Prenatal Yoga is a great practice for supporting physical fitness, easing discomforts, and encouraging mental and emotional balance during pregnancy. It can help mothers-to-be connect with their bodies and their babies and also provides movements, relaxation, and awareness that can be utilized in labor and beyond. Staying appropriately active during pregnancy is important for health, building strength and stamina for labor and birth, and for supporting postpartum adjustment.
Physical activity of any kind should be modified to your specific needs in pregnancy and it is important not to overdo it. Please discuss your physical activity (including yoga practice) with your doctor or midwife.
Butterfly Pose: Open the Hips
Butterfly pose (baddha konasana) is a wonderful stretch for the hips and groin muscles. For many women who feel aching in the hips, this can be a comfortable position to sit in even when not doing yoga.
Cat-Cow: Keep the Back Happy
Cat-cow strengthens and relaxes the lower back, improves circulation, and provides a nice release for the belly. It also encourages optimal fetal positioning when used regularly in the later weeks of pregnancy. Leita D.,a mother who used Prenatal Yoga, says, “I liked cow posture (like in cat-cow) because my belly was able to just hang, and I felt a relief of pressure – especially during the last stretch. I would often get into cow position at home simply for the comfort it provided.”
One caution in the “cow” posture: be careful not to over-arch the back, which is common in pregnancy and can sometimes be exaggerated in this posture.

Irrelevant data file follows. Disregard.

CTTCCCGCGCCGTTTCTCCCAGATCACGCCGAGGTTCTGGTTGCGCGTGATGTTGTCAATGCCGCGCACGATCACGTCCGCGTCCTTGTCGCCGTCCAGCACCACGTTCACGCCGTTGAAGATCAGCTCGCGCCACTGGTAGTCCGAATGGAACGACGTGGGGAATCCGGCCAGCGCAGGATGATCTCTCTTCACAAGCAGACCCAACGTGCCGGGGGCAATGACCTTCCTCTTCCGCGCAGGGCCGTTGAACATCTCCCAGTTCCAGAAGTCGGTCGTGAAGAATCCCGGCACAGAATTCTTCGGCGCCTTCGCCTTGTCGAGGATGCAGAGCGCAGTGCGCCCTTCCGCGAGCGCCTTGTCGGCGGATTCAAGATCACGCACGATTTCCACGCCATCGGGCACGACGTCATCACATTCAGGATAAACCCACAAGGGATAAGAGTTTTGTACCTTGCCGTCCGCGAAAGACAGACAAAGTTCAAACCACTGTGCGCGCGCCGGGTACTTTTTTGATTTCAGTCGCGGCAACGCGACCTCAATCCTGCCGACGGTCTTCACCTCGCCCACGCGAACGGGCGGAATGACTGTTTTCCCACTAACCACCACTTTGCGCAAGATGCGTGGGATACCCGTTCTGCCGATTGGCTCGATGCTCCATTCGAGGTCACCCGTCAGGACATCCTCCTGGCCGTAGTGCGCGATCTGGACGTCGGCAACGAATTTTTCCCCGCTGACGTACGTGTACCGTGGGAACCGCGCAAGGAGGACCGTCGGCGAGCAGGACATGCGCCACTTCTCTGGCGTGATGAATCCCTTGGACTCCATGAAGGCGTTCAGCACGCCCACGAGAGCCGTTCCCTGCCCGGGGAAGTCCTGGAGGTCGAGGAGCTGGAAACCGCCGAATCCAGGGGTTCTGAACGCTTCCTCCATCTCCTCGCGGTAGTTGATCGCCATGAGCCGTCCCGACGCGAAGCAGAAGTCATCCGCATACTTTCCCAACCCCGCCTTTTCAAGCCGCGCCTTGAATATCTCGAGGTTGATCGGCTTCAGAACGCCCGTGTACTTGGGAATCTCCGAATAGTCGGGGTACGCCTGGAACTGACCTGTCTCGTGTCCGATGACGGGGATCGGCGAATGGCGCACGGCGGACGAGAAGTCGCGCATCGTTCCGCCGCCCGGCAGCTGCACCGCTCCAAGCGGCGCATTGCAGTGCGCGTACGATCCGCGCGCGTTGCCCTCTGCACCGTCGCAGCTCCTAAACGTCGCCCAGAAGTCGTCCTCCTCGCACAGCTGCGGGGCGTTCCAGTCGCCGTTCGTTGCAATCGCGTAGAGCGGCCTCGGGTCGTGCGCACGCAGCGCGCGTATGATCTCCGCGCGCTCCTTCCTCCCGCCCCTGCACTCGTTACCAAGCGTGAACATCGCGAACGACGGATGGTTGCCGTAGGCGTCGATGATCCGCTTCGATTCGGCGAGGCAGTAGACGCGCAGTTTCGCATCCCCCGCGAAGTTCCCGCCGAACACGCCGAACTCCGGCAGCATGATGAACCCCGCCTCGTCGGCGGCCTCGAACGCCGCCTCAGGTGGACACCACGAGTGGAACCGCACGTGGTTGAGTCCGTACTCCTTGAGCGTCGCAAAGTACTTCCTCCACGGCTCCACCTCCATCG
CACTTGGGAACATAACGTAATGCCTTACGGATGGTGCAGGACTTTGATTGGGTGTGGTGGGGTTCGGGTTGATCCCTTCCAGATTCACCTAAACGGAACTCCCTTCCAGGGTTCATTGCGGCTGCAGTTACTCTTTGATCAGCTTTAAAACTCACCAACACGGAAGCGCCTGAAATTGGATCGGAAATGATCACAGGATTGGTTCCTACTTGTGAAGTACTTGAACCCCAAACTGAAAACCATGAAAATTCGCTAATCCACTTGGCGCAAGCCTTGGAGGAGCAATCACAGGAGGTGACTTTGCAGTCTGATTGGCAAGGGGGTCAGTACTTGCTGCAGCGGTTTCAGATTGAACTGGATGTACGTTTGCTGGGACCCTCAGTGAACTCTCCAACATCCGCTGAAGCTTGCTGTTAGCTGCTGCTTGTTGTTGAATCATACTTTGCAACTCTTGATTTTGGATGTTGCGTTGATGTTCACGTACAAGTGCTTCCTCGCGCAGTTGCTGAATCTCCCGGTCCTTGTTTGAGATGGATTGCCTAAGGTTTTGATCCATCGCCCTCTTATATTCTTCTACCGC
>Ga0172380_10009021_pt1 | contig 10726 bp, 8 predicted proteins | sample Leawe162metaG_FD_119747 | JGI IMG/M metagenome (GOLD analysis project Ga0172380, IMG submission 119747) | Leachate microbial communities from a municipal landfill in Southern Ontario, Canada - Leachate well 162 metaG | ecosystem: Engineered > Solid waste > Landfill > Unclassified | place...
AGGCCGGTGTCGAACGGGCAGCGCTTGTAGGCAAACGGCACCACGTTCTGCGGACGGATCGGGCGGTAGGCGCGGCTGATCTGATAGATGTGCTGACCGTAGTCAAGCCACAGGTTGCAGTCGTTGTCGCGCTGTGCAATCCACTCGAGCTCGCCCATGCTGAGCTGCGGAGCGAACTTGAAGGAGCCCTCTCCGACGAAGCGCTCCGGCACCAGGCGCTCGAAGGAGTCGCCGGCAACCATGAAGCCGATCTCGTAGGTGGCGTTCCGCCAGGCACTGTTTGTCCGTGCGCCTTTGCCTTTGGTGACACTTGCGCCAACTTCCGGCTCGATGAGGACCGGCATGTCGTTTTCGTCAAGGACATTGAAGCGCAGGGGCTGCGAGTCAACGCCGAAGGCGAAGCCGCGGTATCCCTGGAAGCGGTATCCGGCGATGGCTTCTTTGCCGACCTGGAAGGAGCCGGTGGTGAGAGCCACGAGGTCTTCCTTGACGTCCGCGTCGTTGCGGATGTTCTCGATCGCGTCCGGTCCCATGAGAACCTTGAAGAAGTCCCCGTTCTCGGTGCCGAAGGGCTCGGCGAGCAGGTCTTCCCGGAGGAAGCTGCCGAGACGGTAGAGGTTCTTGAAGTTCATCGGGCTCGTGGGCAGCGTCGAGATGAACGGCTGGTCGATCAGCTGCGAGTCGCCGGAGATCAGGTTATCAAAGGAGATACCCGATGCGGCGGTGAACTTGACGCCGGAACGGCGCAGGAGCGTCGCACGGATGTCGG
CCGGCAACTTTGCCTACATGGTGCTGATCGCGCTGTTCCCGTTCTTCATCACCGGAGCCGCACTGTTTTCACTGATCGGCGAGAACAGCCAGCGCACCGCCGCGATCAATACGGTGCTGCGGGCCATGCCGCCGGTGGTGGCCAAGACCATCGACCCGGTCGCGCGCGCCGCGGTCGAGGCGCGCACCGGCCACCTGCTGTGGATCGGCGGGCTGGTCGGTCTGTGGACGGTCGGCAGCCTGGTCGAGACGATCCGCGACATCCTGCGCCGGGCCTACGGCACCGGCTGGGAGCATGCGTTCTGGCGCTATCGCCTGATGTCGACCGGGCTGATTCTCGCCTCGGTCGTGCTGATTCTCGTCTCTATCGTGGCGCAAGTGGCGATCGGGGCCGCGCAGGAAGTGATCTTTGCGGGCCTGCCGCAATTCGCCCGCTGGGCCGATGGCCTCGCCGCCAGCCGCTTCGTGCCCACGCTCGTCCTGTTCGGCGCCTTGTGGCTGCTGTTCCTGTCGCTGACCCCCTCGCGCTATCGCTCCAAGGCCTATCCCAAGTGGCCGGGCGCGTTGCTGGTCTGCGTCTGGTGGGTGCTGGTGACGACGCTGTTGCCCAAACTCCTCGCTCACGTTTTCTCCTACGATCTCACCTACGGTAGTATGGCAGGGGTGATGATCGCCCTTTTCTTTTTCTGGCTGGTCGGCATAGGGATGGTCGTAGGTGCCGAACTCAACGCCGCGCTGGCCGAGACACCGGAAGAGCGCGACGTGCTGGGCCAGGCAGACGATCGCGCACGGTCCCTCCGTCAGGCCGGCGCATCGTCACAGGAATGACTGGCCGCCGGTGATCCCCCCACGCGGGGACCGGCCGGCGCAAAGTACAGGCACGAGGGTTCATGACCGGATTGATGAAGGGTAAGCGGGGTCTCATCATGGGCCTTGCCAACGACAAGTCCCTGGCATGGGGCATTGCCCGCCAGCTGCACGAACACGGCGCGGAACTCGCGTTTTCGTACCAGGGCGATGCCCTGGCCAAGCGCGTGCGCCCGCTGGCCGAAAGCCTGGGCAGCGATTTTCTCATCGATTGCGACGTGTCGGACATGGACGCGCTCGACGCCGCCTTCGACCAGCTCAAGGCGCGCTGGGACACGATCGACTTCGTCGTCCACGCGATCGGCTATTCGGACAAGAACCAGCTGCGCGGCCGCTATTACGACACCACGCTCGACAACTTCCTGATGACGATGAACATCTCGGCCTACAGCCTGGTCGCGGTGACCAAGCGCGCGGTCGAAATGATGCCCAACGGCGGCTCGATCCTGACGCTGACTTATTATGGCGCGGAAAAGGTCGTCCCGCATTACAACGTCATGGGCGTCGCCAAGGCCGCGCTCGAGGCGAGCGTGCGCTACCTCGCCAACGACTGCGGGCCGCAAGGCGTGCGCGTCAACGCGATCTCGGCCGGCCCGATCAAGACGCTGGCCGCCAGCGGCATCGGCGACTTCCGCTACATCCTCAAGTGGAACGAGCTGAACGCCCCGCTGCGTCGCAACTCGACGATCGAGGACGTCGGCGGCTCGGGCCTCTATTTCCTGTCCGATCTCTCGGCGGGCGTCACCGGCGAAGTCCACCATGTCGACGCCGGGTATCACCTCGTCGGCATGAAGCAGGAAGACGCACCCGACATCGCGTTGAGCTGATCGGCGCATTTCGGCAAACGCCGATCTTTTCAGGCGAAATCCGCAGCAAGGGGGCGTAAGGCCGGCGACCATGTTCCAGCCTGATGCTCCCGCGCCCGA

Squatting: Strength & Birth Preparation
While it has been lost in many birth settings in Western culture, squatting has actually been used by birthing women since the beginning of time. Squatting opens the pelvic area by as much as 25 percent, utilizes gravity, and often provides an ideal angle for the baby’s descent. Even if it is not used in birth, squatting is wonderful for building strength and stretching the muscles of the back and hips. Use it throughout pregnancy (and in labor and birth if you wish!) but avoid squatting in the last 6 weeks of pregnancy if the baby’s position is breech or unknown.
Arm Swings: For Endurance
There are numerous variations of arm swings that can be used to build stamina and endurance, and develop the mind’s capacity to “keep up.” Heather L., who practiced Prenatal Yoga throughout her pregnancy, says these arm exercises gave her that kind of mental state during labor. She says, “I also notice this now, postpartum. I gave birth at home in the water, and I really felt a true connection between being in the moment in yoga, and being in the moment in birthing.” For examples of arm swings, see page 35 of the book Bountiful Beautiful Blissful or the last two exercises of the Strengthening the Aura set in Sadhana Guidelines.
Read more information in the post Prenatal Yoga: Approaches for Conscious Pregnancy. For other fabulous Prenatal Yoga ideas see Bountiful Beautiful Blissful by Gurmukh or Conscious Pregnancy Yoga Manual by Tarn Taran K. Khalsa. And be sure to check out Snatam Kaur‘s new CD, Divine Birth, for an inspiring soundtrack for pregnancy and birth.